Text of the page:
You will see it all very well. They are true and beautiful, mais n’assumez pas connaître l’interior des choses.
And here’s the thing about drugging, and I’ll say it now before I forget: whether taken with intent to feel more or less, what is felt has drastically altered the composition of the central nervous system. A nervous system molded so exactly by the societal pretext… a pretext so fixedly holding reality that should something tie itself to the leg of the table and pull sharply, well … In evolving we sacrifice and being a writer thus biased, I’ll insist that literature alters, more than anything else, the future mind. (Stumbled upon this article positing Shakespeare’s pivotal role in enhancing the ethical consciousness thereafter. If you’re interested.) Literature is a concentrated effort to humanize symbols. The characters we create encourage emotional awareness. Often what needs to be said is something that our mouths can’t form. A fish might say it, a baby might say it, a dodo … a woman with blow. An opium doze (In Xanadu did Kubla Khan a stately treasure dome decree). To wit, our culture enshrines the words or men and women of substances, merci bien pour nous préviennent, we must, of course, continue to discourage common consumption comfortable that there’s been enough lambs marked for sacrifice. Let them wander the desert lands. Let them lust for poison. Then let the lambs, those angels, sing the song to bring spring and we will dance in the rain.
The last third of the memoir describes Suzanne’s involvement with Michael Stewart, a student at Pratt and graffiti artist. In a particularly brutal example of police brutality, Stewart was delivered to the Bellevue hospital inches from death, internal hemorrhaging, showing signs of strangulation and suffocation, that there was nothing to be done but to let him pass ghostly through the hospital room and pray him free. Suzanne threw herself in bringing him justice. Clement gives us the police reports. They claim self-defense. Suzanne remembers slight, doe-esque Stewart sitting at her bar. She knows that those who didn’t know Stewart would read the report, read BLACK MALE, read SELF-DEFENSE and think, “That sounds reasonable.” The case closes with her succeeding in securing recompense for his family, but the police who’d killed him “are still walking the beat.”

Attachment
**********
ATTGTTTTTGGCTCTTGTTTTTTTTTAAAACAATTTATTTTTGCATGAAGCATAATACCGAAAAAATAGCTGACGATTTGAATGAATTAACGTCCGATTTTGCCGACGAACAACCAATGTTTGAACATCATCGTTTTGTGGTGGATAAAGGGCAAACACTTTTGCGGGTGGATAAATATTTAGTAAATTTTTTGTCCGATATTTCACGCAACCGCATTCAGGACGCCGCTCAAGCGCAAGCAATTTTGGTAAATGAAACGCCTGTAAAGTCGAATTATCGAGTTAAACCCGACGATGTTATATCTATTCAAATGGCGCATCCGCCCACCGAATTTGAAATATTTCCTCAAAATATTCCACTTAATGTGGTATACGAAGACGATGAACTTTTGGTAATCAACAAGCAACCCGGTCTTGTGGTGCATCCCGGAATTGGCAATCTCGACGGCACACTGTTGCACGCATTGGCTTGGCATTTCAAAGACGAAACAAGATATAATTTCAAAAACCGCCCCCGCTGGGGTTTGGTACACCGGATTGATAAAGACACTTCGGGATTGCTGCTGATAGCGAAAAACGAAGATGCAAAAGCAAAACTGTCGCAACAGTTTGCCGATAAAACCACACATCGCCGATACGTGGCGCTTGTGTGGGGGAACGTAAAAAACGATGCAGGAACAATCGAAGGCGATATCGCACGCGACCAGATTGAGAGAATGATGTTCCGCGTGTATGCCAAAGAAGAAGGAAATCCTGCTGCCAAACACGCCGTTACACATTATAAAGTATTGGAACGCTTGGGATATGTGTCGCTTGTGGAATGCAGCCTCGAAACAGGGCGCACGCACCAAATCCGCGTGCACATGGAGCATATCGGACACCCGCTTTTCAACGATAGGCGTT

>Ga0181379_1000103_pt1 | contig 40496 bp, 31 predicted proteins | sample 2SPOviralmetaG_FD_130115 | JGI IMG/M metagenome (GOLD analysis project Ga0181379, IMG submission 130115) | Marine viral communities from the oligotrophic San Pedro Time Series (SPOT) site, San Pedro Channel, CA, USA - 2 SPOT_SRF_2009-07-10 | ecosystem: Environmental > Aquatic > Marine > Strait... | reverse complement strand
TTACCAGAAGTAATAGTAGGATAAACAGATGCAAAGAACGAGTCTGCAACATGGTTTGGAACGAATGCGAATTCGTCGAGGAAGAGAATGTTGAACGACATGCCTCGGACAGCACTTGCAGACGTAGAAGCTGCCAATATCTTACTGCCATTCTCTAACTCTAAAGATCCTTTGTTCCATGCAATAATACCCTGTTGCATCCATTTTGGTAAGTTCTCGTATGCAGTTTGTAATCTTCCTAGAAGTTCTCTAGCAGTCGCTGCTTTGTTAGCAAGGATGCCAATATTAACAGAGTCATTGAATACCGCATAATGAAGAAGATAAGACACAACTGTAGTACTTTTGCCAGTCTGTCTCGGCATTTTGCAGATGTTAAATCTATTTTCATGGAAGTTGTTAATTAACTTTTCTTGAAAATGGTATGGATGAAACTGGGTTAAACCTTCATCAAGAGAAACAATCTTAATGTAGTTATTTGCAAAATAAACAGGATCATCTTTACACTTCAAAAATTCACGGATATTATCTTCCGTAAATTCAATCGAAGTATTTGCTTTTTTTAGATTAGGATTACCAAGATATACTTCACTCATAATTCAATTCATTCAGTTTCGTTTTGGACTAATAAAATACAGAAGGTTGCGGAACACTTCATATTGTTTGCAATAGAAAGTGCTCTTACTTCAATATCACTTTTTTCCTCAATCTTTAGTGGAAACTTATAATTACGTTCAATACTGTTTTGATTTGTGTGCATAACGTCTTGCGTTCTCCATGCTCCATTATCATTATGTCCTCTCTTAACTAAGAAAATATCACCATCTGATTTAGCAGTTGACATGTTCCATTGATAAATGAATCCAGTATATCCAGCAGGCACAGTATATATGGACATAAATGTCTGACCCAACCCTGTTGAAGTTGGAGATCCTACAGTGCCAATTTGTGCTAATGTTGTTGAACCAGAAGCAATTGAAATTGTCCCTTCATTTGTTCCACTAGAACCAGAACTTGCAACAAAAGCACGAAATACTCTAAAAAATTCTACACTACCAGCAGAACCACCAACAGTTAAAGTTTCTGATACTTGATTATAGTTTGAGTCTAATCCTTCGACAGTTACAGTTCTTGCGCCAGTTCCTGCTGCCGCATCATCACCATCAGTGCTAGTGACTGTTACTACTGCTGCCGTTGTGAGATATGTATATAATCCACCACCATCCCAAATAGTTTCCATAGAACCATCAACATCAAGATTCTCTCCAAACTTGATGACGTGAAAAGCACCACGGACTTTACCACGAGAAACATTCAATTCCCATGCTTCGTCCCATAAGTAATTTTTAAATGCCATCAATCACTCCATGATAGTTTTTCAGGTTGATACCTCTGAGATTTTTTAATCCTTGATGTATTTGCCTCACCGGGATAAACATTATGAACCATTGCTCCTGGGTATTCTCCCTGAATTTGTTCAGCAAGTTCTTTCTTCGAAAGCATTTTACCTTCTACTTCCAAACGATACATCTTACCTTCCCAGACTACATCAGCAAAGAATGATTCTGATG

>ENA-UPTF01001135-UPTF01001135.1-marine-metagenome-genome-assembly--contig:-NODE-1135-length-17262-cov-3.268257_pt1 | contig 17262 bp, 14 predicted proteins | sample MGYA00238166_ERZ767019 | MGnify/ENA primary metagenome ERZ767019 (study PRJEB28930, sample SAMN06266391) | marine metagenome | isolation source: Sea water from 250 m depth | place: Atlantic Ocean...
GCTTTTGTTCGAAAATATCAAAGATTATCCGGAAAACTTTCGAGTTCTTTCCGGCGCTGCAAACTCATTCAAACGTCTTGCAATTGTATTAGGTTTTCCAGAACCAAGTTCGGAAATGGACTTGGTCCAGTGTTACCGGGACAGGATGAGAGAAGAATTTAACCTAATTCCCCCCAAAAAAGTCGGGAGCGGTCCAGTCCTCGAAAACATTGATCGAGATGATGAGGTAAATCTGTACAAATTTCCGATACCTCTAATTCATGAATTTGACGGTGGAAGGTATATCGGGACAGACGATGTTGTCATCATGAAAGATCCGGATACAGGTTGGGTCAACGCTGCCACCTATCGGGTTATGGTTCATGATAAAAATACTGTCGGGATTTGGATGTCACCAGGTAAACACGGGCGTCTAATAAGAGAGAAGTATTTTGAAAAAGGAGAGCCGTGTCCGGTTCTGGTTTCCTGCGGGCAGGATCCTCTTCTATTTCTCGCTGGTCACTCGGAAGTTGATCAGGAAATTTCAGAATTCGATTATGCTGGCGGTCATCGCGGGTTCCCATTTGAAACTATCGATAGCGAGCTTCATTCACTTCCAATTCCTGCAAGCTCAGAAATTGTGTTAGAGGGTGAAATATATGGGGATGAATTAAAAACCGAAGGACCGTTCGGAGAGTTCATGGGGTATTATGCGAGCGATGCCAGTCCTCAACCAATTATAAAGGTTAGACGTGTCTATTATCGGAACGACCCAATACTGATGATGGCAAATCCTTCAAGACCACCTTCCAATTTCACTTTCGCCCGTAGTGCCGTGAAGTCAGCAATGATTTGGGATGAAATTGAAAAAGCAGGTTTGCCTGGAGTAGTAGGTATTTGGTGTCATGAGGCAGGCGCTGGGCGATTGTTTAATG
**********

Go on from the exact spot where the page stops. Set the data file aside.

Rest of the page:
This is what, when it comes to it, was the dynamic that Basquiat was all too aware of, noting frequently that black men weren’t in the museums. He painted to point to this dynamic, this social devil, not only within the subject matter of his art but in the success that his art gave him. Yet here he was conflicted, he was annoyed that Suzanne had taken Stewart’s case, fearing that attention being drawn to his blackness would undermine his goals of being a successful artist.
You cannot paint the revolutionary tract then shy from the street Basquiat.
He was man of magic with expensive tastes. He was young at night, a full-moon howl. Ambitious, so never satisfied. Suzanne loved him with an Nietzschean intensity, her heart always extended. Cette doulour, si riche en fin, me fait penser de quelqu’un autre. The dear Peter Pan holding my finger in sleeping, he expects me home, and I won’t mention the last thing he’s told me. I’ve forgiven his boyish cruelties. But it’s Suzanne and Jennifer Clement that I want to know more in the end. What wouldn’t I give to walk the Brooklyn bridge reciting Walt Whitman and watching her exhale paint fumes, coloring the breeze, laughing with her teeth.